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Department of Health and Human Services
Discretionary Advisory Committee on Heritable Disorders in Newborns and Children
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Meeting of the Secretary’s Advisory Committee on Heritable Disorders and Genetic Diseases in Newborns and Children

June 7-8, 2004

Newborn Screening Update
by
Dr. Jennifer L. Howse, President March of Dimes

NEWBORN SCREENING UPDATE

As of May 17, 2004

The March of Dimes has been a long-time advocate of newborn screening. In fact, it was March of Dimes grantees who developed the first screening tests for PKU, biotinidase, congenital-adrenal hyperplasia, and MOD grantees also participated in the development of the screen used to test for hypothyroidism.

The Foundation is working to ensure that every baby born in the United States and its territories is tested for a minimum of nine metabolic disorders plus hearing deficiencies. As the technology improves, the number of conditions for which testing is possible grows and guidance from experts especially that of the newly constituted Secretary’s Advisory Committee on Heritable Disorders and Genetic Diseases—is needed to help develop national recommendations for improving state screening programs. See attached March of Dimes Newborn Screening Field Advisories used to guide Chapters in working with Governors and State Legislators.

Since the 1970s, the Foundation has worked at the Federal and State levels to create and strengthen newborn screening programs.  Most notably in 2000, the March of Dimes spearheaded the advocacy effort that resulted in enactment of Title 26 of the Children’s Health Act.  This program is designed to strengthen States’ newborn-screening programs by providing screening, counseling, testing, and special services for newborns and children at risk for heritable disorders.  The legislation also is explicit in its call for improving states’ ability to develop, evaluate, and acquire innovative testing technologies.    

Last year, the March of Dimes worked with Senators DeWine (OH) and Dodd (CT) and others to secure funding for Title 26.  Although we did not obtain the $10 million requested, we were successful in securing an earmark of $2 million through the SPRANS section of Title 5 for newborn-screening activities authorized in Title 26.  Two recent funding recessions have shaved that dollar amount to $1.97 million, but the good news is that funding for Title 26 activities has begun.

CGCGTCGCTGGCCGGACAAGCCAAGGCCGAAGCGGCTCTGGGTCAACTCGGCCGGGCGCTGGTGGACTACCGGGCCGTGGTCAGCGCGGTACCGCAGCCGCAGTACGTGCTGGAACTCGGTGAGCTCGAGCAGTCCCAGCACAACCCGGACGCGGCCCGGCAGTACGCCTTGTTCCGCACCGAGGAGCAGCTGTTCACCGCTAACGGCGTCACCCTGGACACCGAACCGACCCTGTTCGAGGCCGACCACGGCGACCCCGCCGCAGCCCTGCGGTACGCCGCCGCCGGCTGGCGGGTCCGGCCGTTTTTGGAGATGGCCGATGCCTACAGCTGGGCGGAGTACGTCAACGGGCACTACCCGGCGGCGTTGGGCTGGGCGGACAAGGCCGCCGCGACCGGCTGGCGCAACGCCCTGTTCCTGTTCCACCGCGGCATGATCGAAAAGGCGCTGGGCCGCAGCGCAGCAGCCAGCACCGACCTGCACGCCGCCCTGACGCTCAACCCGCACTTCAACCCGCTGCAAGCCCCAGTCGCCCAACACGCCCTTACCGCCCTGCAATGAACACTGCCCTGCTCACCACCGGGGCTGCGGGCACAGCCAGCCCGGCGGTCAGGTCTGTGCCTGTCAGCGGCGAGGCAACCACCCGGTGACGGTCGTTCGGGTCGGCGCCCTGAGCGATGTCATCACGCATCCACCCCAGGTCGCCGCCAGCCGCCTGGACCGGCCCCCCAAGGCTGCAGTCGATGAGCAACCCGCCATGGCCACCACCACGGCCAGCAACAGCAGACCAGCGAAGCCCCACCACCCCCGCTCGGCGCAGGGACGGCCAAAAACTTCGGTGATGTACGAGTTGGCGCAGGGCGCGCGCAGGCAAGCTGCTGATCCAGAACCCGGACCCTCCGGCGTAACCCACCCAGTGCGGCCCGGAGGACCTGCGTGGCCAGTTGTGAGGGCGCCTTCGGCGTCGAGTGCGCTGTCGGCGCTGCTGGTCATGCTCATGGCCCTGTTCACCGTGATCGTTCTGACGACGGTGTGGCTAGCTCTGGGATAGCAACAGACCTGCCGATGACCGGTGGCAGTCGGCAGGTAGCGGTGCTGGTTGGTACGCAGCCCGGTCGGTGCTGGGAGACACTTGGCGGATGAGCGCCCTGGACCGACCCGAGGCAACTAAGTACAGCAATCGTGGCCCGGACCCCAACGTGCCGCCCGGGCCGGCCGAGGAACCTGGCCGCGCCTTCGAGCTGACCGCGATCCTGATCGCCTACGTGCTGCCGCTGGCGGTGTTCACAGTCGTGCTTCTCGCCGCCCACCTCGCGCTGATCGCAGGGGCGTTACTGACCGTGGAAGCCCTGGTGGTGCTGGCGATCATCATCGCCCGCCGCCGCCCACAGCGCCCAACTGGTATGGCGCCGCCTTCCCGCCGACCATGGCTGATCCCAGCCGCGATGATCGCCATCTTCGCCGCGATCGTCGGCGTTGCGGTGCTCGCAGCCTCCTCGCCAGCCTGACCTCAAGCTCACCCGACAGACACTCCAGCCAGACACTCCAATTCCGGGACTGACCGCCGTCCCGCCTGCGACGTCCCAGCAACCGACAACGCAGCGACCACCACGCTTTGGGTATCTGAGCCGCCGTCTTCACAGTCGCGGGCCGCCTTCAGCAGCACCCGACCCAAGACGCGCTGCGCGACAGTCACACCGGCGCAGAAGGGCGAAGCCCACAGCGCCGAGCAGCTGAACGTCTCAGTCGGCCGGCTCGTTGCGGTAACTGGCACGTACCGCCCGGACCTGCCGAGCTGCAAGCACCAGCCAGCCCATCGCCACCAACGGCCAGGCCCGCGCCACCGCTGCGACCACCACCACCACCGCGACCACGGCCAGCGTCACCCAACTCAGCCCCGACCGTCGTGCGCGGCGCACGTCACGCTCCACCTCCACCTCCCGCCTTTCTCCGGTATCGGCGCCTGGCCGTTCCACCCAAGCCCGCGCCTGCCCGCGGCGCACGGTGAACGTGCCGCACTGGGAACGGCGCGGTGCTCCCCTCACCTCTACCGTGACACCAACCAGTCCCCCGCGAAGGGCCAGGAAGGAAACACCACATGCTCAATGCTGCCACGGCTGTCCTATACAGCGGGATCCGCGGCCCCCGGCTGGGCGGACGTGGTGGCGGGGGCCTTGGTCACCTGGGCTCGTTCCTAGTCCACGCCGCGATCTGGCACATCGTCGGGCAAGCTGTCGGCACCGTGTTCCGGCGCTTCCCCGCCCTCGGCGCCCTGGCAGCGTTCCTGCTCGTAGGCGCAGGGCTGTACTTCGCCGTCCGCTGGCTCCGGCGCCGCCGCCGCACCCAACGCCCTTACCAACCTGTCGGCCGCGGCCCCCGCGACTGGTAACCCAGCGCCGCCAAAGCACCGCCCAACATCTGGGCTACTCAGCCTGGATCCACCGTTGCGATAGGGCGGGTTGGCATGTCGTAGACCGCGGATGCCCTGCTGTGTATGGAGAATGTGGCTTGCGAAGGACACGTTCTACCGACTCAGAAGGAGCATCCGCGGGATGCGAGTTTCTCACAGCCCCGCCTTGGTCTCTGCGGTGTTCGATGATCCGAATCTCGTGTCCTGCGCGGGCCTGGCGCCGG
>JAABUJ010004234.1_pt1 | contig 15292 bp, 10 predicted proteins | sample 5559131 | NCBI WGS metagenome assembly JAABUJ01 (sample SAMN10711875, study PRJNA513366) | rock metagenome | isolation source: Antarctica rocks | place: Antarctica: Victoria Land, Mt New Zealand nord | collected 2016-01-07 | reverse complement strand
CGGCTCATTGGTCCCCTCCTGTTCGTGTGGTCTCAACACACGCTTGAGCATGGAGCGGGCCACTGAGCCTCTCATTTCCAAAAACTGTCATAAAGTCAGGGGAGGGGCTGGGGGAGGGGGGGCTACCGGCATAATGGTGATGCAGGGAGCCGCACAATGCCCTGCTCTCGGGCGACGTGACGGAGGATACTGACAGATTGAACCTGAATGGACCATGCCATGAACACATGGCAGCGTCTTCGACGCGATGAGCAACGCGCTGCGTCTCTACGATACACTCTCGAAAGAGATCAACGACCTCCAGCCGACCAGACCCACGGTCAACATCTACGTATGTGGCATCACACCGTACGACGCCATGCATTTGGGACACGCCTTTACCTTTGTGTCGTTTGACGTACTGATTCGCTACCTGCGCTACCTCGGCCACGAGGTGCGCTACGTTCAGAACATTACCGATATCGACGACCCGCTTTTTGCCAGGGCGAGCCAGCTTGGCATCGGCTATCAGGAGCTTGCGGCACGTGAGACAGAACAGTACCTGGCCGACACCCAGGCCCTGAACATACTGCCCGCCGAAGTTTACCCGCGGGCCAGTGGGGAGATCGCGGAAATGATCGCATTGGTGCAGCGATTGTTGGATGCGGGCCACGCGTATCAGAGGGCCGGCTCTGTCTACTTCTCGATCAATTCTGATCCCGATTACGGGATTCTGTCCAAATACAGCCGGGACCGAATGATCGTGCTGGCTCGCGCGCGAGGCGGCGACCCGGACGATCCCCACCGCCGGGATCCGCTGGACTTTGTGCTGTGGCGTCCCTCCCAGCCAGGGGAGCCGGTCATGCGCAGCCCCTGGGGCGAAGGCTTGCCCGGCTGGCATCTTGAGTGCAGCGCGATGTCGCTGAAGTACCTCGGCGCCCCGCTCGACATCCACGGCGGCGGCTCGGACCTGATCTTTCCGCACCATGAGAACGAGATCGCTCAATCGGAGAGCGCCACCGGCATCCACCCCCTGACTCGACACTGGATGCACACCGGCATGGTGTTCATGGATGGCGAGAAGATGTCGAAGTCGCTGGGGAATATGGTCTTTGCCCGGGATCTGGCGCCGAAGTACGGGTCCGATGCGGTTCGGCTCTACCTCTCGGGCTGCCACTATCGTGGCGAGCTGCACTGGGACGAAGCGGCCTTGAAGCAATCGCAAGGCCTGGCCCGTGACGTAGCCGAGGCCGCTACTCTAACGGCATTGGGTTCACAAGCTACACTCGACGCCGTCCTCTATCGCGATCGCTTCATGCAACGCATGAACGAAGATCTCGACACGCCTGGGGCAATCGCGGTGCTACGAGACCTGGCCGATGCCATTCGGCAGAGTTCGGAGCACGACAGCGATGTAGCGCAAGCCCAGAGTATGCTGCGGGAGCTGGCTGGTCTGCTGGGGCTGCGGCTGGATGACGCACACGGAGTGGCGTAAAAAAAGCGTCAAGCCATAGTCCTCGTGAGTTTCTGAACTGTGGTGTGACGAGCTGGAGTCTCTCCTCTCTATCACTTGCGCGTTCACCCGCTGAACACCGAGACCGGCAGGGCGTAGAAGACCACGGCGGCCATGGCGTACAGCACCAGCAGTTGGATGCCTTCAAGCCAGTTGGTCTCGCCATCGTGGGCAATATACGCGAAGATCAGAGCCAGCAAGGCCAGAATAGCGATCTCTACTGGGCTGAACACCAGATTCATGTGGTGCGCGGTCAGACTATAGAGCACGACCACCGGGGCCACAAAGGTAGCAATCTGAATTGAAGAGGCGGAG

On the state side, in 2004, 29 March of Dimes Chapters are leading newborn- screening advocacy initiatives.  As of May 2004, 14 states (HI, IL, IN, ME, MA, MS, NY, NV, OR, RI, TN, VA, VT, and WI) have expanded their programs to include all 10 “core” tests recommended by the March of Dimes.

In addition, 11 states (AL, CT, DE, FL, GA, IA, MI, MN, MO, SC, and WA) have authorized or appropriated funds to expand newborn-screening programs to include all 10 “core” tests—these expansions have just been approved; therefore, the program changes called for by the legislative or regulatory changes have not yet been implemented.

For example, in Florida, the State recently authorized billing third-party payors to cover the cost of screening.  When fully implemented, $2.4 million in State matching funds will enable Florida to qualify for $4 million in Federal Medicaid dollars which will be used to expand the newborn screening program to test for 30+ disorders (Florida currently tests for six). In Alabama, the Department of Public Health reports that it will soon expand its newborn screening program to include all 10 tests recommended by the March of Dimes.  In Michigan and Minnesota, the Department of Community Health and the Department of Health respectively indicate that  implementation of the 10th test recommended by the March of Dimes will be completed shortly.

So, despite tight budget times, we’re moving the needle on newborn screening in States across the country—but there is much left to be done.